My husband Jim’s diagnosis hit us along with summer’s pulverizing heat. Coming out of the air-conditioned hospital to lean against a cement pillar and weep was like stepping through a portal onto the tarmac in San Cristobal.
For me the summer was a whirlwind: physicians, surgical procedures, hospitals, chemotherapy, pharmacies and prescriptions, paperwork, imaging and re-imaging.
It was exhaustion–not pain or nausea, nor even a side-effect that made drinking cold liquid feel like swallowing crushed glass–that most distressed my husband as he endured the worst of the treatment attempts: having to sleep for so long meant to him a day slipping through his fingers, among precious few seasons of such days.
The arduous portion of his treatment ended while the Northeast was ushering in an autumn of unparalleled light and color.
As autumn segued into winter, both Jim and I independently were drawn to taking pictures of the transitions between seasons.
On his last birthday, in early December, my co-Saggitarian husband went on a hike with our friend Bob and brought back what he had seen:
Almost exactly three seasons passed between my husband’s diagnosis and his death. We all knew the winter would be his last.
Either Jupiter says
This coming winter is not
After all going to be
The last winter you have,
Or else Jupiter says
This winter that’s coming soon,
Eating away the cliffs
Along the Tyrrhenian Sea,
Is going to be the final
Winter of all. Be mindful.
Take good care of your household.
The time we have is short.
Cut short your hopes for longer.
In holding on to each one of these days, as summer turned to fall; autumn to winter; and winter to the first day of Spring, my husband, paradoxically, made it possible for us to let him go.
Jim had the skills and temperament to trick the seasons–much more than I possess the talent to trick time. We abandoned the customary New England white Christmas and spent the day on the other side of the equator (where I assume the water is always greener), with white sand and ancient cacti and merrily bronchitic barking baby sea lions.
There, we arrived at the wavering cusp of an entirely different kind of season than those to which we were accustomed: rain season, foretold by fleeting squalls of mist lighter than the teal ocean spray around us.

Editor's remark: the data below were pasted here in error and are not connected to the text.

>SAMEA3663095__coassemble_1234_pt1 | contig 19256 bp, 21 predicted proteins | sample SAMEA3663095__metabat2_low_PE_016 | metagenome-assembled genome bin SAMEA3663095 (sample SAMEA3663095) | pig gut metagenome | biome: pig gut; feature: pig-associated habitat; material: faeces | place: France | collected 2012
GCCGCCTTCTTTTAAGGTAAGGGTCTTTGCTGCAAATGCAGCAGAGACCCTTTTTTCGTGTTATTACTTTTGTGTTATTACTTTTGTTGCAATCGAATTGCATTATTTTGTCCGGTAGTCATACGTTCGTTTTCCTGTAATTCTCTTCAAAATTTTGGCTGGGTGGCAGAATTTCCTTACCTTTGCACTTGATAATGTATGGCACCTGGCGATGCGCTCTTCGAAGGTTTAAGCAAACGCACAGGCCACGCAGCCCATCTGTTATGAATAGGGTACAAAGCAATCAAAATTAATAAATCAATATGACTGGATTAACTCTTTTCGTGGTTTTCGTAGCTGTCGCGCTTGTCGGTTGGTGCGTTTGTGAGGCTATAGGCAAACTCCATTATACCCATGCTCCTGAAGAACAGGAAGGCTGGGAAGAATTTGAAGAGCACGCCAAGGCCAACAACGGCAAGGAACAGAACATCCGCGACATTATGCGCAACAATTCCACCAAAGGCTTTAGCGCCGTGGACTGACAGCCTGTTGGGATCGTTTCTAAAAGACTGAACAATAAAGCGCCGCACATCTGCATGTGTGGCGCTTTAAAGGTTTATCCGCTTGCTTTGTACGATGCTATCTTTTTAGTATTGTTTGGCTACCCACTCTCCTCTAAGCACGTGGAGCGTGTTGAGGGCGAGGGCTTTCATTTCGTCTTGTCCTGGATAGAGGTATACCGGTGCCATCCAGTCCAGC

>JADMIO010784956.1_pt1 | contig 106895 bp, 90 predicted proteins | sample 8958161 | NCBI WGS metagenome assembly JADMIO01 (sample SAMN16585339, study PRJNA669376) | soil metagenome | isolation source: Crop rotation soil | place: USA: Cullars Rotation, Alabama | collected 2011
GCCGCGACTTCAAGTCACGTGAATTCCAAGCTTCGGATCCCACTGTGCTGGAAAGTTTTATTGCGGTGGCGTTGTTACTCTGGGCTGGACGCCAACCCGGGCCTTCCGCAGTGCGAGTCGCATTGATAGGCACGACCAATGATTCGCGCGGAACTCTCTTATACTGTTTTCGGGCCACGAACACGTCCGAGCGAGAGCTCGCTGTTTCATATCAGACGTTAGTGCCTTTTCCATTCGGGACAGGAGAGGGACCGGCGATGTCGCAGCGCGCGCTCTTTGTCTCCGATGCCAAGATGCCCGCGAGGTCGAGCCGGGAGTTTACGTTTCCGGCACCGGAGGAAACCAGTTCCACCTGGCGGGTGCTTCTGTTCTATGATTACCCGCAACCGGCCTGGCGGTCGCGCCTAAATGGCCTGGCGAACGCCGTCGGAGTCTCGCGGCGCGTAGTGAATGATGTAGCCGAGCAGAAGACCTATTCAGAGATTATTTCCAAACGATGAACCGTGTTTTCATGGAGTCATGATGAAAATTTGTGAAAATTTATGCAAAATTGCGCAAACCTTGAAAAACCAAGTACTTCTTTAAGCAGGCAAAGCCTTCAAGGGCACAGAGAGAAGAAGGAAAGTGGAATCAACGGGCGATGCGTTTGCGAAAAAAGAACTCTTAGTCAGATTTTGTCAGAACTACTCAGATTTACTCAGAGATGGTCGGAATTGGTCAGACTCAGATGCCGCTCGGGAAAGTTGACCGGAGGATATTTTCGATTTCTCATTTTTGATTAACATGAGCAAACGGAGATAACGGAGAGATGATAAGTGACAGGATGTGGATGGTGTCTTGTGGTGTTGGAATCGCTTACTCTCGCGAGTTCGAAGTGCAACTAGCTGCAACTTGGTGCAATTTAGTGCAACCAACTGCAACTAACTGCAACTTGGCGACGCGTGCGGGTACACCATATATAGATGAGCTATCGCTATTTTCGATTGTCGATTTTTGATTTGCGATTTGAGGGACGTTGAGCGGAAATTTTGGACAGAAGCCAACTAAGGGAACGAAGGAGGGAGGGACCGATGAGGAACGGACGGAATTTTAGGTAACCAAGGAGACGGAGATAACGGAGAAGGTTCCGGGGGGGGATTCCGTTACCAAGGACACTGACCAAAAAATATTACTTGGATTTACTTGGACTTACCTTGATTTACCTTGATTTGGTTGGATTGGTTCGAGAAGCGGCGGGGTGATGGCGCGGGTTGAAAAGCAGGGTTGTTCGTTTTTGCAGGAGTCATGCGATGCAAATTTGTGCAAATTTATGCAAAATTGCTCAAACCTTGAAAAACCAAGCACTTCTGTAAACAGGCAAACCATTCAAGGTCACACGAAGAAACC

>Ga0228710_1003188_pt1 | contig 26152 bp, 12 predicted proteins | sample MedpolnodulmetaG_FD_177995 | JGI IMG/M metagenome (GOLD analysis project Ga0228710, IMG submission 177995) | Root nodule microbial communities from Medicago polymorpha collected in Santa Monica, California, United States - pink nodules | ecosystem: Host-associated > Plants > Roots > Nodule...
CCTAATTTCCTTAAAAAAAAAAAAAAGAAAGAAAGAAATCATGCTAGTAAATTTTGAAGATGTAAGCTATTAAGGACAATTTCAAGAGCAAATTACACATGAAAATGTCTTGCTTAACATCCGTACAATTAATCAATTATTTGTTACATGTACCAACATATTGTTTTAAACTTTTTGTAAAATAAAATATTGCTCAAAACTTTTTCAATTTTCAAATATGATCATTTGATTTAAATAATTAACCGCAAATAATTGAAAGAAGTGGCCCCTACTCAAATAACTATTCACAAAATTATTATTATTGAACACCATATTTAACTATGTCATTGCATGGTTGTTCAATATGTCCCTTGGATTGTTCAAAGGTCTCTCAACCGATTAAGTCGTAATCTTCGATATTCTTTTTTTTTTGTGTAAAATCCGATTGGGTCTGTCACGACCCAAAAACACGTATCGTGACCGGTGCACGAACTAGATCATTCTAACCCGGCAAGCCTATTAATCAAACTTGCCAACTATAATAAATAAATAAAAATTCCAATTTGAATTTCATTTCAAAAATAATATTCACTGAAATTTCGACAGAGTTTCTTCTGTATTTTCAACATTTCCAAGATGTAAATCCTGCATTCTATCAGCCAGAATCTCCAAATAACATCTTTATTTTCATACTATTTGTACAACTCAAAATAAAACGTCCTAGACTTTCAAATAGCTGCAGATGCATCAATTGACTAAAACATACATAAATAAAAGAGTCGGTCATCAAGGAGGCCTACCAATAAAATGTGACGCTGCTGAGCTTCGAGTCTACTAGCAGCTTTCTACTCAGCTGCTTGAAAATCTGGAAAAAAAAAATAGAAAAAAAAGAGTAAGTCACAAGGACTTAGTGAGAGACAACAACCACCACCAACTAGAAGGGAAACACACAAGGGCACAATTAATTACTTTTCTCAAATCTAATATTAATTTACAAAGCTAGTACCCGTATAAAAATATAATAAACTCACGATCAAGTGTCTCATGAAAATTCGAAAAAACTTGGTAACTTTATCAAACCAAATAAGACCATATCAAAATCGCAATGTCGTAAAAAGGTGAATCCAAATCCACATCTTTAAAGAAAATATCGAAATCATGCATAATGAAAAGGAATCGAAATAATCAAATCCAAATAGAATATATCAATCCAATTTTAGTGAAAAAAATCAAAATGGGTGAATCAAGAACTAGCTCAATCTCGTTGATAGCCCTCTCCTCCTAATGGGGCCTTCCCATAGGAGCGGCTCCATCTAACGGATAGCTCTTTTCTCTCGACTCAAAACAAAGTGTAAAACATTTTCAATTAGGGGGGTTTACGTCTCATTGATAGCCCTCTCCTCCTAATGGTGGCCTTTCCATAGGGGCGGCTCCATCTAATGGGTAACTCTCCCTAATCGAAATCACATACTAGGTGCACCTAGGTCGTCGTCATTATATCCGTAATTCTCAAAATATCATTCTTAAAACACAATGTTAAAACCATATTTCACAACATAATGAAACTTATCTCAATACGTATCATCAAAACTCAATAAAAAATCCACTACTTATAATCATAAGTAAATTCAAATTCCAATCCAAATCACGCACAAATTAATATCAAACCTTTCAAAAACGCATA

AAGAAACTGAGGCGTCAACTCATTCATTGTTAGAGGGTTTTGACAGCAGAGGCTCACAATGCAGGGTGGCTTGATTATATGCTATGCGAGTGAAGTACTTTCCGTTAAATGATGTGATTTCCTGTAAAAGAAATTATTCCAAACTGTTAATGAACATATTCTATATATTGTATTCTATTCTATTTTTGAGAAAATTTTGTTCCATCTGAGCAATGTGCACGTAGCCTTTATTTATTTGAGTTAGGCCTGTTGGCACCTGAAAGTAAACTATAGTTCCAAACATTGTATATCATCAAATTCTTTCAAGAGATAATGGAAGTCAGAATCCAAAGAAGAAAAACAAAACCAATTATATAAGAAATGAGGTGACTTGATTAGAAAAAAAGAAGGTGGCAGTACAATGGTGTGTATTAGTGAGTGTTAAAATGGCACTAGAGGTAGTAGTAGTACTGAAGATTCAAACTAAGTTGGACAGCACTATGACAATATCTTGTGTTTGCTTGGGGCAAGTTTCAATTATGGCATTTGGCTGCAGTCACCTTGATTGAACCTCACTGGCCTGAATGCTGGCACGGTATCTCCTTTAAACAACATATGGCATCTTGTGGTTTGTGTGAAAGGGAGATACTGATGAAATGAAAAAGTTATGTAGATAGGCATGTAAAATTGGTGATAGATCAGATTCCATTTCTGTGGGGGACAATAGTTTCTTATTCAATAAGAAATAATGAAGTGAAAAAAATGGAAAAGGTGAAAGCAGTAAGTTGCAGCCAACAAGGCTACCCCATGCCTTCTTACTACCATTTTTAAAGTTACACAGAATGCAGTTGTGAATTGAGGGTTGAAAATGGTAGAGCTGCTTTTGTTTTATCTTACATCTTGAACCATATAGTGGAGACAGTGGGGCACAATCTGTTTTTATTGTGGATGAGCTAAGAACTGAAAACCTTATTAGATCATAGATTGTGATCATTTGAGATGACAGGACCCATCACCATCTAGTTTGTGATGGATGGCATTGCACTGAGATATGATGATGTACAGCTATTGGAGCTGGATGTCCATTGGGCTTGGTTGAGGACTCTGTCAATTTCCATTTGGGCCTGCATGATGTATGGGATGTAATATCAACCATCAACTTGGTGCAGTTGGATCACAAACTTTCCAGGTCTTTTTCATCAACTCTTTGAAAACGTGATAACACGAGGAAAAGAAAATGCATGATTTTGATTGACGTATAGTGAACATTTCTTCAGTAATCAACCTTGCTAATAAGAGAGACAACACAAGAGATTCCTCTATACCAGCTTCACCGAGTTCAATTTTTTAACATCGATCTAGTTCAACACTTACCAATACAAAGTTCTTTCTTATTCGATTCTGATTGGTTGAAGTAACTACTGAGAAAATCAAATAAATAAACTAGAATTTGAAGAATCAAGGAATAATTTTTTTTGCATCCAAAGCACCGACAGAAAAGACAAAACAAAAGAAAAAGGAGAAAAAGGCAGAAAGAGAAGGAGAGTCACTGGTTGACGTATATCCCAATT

We returned home to bountiful blizzards and held an ersatz Christmas before Jim settled into the winter season of an illness that never broke his spirit.
As his last winter came to a close Jim made us able, if not willing, to “[c]ut short [our] hopes for longer.”
My husband died at home on the first full day of spring. The day before had brought an unexpected snowfall to New Hampshire, and he got to see that, too.
I always have felt my husband’s wink in how he chose to spend and to end his last three mortal seasons.
It’s as if he thought, when all reasonable hope to forestall his affliction’s end was gone, “Something I never would have chosen is happening. I never wanted to leave you, but I’m ready to let go now that it’s Spring and you’ll be able to get back to school and be with your friends, and be outside to walk and hike or lie on my hammock looking up at the same sky, or just sit still and feel the sun again and know that’s what I want for you. I don’t want you inside a cold, dark house grieving.”
How it ages when you’re away
And spring blooms and you find a love that’s true . . . .
And all you see is where else you could be when you’re at home
And out on the street are so many possibilities to not be alone”
Jim didn’t see that spring, which emerged sunny and nearly in full-bloom in time for his memorial service only days later.
We’re circling around again. Birds and butterflies–some tentatively, mystified by the mercurial weather–are fleeing south for the impending winter.
Jim wouldn’t want us dwelling in the white winter when his symptoms took hold; he would want us in that other parallel season–the flip-side sunny season on the other side of the globe, where the occasional kiss of light rain on our faces was just a taste of the storms ahead.